By Jane Birmingham
Are you one of the many people who sustained various sporting injuries in your youth, played on regardless and somehow got over them in time? Did you eventually develop seemingly unrelated pains and aches or stiffness that limited your range of motion and vitality, leading you to seek assistance at the gym or in clinic? You may have heard the term “myofascial release” as it is one of the many new buzz words bandied about in the health and fitness arena today.
You might however come to a point where the gym training, boot camp or cross training has landed you in the clinic because the old injuries have returned along with new more complex and serious problems elsewhere in the body. Drugs may mask pain in the short term but you need to look deeper to find the way back to health and fitness.
The first question you need to ask yourself is why did I injure myself in the first place? I thought I was fit and flexible, but my reflexes were not quick enough to allow me to recover when I was thrown off balance by that flying object/tackle/wave etc, or that unforeseen obstacle in the path of my legs/bike/skateboard/horse… What is it that threw me off balance?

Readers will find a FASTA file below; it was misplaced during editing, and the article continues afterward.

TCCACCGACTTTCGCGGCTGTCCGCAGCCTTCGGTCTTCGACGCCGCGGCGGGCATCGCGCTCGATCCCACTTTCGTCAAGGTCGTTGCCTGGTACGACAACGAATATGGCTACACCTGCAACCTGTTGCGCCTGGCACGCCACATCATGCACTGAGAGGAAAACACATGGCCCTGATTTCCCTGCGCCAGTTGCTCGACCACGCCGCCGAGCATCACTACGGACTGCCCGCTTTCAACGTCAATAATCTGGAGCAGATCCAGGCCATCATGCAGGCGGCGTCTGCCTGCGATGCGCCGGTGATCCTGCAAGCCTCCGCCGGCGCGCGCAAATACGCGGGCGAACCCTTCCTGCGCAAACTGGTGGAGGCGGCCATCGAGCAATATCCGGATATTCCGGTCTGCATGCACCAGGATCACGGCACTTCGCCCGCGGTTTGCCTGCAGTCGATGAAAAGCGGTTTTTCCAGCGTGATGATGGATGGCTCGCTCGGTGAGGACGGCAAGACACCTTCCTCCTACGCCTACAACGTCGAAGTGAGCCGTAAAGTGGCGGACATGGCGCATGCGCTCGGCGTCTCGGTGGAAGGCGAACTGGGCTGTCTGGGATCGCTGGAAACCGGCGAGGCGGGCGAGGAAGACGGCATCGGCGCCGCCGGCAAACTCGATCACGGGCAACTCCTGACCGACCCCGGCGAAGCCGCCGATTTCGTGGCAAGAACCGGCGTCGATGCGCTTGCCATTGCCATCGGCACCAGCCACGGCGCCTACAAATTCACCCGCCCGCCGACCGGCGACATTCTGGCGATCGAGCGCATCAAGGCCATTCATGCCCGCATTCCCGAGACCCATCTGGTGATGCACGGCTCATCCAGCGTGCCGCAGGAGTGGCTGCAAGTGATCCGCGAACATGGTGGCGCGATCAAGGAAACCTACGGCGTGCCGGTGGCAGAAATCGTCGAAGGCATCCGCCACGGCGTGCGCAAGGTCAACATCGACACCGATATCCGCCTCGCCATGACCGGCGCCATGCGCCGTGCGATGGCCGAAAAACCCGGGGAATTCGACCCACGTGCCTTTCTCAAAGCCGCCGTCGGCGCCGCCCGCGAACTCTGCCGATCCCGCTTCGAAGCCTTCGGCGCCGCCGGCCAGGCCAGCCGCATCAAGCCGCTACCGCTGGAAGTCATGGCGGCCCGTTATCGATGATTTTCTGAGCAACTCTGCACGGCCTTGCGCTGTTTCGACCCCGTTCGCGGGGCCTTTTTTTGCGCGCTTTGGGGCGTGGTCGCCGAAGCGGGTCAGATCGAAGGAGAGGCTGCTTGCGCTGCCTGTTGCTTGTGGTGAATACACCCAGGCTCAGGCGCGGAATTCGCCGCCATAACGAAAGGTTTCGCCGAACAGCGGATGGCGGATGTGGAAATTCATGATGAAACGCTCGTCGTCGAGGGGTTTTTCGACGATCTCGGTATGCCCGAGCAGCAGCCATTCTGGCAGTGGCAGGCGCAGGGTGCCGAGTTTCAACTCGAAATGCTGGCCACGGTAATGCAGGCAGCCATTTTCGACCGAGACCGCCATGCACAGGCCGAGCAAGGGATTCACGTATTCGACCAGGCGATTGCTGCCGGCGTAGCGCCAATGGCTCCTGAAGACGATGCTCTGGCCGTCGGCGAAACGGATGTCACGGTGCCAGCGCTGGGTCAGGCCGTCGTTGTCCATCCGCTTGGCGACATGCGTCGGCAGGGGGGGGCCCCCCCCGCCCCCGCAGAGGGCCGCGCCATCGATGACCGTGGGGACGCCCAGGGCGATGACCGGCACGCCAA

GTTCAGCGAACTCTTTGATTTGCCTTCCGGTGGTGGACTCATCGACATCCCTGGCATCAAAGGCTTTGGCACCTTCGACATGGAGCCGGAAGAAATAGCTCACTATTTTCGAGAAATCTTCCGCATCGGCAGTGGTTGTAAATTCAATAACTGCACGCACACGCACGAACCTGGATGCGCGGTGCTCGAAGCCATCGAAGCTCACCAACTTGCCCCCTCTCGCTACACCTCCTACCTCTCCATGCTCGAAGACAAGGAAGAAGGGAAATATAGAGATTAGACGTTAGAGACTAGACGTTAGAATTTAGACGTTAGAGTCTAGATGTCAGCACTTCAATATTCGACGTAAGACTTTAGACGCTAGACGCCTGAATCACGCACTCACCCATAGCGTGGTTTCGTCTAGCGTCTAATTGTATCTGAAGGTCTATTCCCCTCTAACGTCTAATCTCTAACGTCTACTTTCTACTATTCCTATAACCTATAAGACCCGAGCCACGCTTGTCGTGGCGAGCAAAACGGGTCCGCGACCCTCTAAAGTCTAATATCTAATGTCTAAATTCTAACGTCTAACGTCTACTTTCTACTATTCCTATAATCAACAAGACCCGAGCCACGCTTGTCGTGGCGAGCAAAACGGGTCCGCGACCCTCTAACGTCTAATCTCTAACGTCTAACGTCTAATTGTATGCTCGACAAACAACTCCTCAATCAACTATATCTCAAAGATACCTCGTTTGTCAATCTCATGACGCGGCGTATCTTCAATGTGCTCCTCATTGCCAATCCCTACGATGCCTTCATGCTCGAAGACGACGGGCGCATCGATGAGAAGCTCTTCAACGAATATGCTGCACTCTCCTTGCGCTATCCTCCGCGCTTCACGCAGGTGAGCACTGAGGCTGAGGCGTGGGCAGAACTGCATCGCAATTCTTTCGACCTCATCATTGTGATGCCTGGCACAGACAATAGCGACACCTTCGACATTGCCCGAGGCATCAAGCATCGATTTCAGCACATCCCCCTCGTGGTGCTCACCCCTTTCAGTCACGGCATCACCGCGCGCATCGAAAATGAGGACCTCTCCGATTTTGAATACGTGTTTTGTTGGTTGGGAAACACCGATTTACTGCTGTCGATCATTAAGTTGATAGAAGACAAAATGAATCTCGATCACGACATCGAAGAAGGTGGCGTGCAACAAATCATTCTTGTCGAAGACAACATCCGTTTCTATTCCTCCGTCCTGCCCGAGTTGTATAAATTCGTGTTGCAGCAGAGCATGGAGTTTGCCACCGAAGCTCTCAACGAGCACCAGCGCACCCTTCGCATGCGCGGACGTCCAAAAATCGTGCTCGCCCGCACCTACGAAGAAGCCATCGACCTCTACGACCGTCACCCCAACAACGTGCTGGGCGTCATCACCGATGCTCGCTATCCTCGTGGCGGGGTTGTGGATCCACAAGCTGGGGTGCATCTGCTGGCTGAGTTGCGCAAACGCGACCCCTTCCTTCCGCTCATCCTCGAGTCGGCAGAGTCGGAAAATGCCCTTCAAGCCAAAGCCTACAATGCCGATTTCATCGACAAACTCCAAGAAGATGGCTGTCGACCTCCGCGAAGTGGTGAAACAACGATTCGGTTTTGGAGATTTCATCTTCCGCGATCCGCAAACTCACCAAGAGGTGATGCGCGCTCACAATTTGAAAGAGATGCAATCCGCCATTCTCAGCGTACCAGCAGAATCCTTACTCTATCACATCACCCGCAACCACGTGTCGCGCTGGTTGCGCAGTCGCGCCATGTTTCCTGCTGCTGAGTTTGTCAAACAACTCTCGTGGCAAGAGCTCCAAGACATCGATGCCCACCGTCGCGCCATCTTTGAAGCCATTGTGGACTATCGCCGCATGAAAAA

Balance involves a special process that relays information from several of our senses such as sight, hearing and touch, to parts of the brain where split-second calculations initiate responses around the body, known as reflex actions. Speed of the reflex is crucial to saving you from injury on the sporting field. The process I’m talking about here is called proprioception – another buzz word in the health and fitness arena today.
We have all heard the old saying “the hip bone’s connected to the thigh bone, the thigh bone’s connected to the shin bone, the shin bone…”. But what is it that connects our bones and our muscles together? It’s fascia. When they talk about myofascia they mean the fascia connecting muscles (myo means muscle). So when we want to free up the muscles we need to release the fascia that connects muscle to muscle. But just like the song, this picture is too simplistic because fascia also connects muscle to bone, bone to bone, fascia to fascia, fascia to organs, cells to cells etc.
In fact fascia connects everything to everything else in the body, sort of like a bodywide web. Now there is more than one body wide web – in fact there are many layers. When we are talking about releasing the myofascia you could imagine a number of bodystockings layered under and over each other with gel in between allowing them to slide around in response to tension. Due to scarring from injuries, some parts have been glued together so they can’t slide anymore and they start to pull on each other. The nerve endings that live in between those layers are now being squeezed. The restriction to the nerves may cause pain and inflammation every time you try to move the muscles connected via those layers.